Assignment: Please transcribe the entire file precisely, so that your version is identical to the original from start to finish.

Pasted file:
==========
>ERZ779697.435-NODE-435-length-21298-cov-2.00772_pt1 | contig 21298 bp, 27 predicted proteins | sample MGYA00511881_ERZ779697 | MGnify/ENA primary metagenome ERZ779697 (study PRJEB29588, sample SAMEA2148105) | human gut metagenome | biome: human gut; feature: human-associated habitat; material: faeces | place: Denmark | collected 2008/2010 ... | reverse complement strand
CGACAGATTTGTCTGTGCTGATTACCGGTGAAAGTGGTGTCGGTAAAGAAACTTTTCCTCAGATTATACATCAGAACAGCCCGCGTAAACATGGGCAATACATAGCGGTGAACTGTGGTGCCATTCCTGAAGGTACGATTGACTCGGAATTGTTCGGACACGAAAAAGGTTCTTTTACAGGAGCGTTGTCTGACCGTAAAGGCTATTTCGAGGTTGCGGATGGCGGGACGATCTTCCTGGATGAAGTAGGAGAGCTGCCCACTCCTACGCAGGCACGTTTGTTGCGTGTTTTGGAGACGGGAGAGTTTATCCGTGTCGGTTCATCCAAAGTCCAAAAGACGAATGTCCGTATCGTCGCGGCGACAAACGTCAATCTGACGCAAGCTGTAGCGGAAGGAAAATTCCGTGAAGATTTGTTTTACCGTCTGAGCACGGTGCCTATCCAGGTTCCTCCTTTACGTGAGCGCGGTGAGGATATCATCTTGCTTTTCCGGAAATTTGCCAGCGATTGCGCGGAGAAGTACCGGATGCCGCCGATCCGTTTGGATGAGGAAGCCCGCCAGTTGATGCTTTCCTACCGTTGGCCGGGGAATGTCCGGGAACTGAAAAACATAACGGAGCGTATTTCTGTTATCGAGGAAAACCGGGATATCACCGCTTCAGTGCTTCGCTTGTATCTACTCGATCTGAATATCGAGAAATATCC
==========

>ERZ779697.435-NODE-435-length-21298-cov-2.00772_pt1 | contig 21298 bp, 27 predicted proteins | sample MGYA00511881_ERZ779697 | MGnify/ENA primary metagenome ERZ779697 (study PRJEB29588, sample SAMEA2148105) | human gut metagenome | biome: human gut; feature: human-associated habitat; material: faeces | place: Denmark | collected 2008/2010 ... | reverse complement strand
CGACAGATTTGTCTGTGCTGATTACCGGTGAAAGTGGTGTCGGTAAAGAAACTTTTCCTCAGATTATACATCAGAACAGCCCGCGTAAACATGGGCAATACATAGCGGTGAACTGTGGTGCCATTCCTGAAGGTACGATTGACTCGGAATTGTTCGGACACGAAAAAGGTTCTTTTACAGGAGCGTTGTCTGACCGTAAAGGCTATTTCGAGGTTGCGGATGGCGGGACGATCTTCCTGGATGAAGTAGGAGAGCTGCCCACTCCTACGCAGGCACGTTTGTTGCGTGTTTTGGAGACGGGAGAGTTTATCCGTGTCGGTTCATCCAAAGTCCAAAAGACGAATGTCCGTATCGTCGCGGCGACAAACGTCAATCTGACGCAAGCTGTAGCGGAAGGAAAATTCCGTGAAGATTTGTTTTACCGTCTGAGCACGGTGCCTATCCAGGTTCCTCCTTTACGTGAGCGCGGTGAGGATATCATCTTGCTTTTCCGGAAATTTGCCAGCGATTGCGCGGAGAAGTACCGGATGCCGCCGATCCGTTTGGATGAGGAAGCCCGCCAGTTGATGCTTTCCTACCGTTGGCCGGGGAATGTCCGGGAACTGAAAAACATAACGGAGCGTATTTCTGTTATCGAGGAAAACCGGGATATCACCGCTTCAGTGCTTCGCTTGTATCTACTCGATCTGAATATCGAGAAATATCC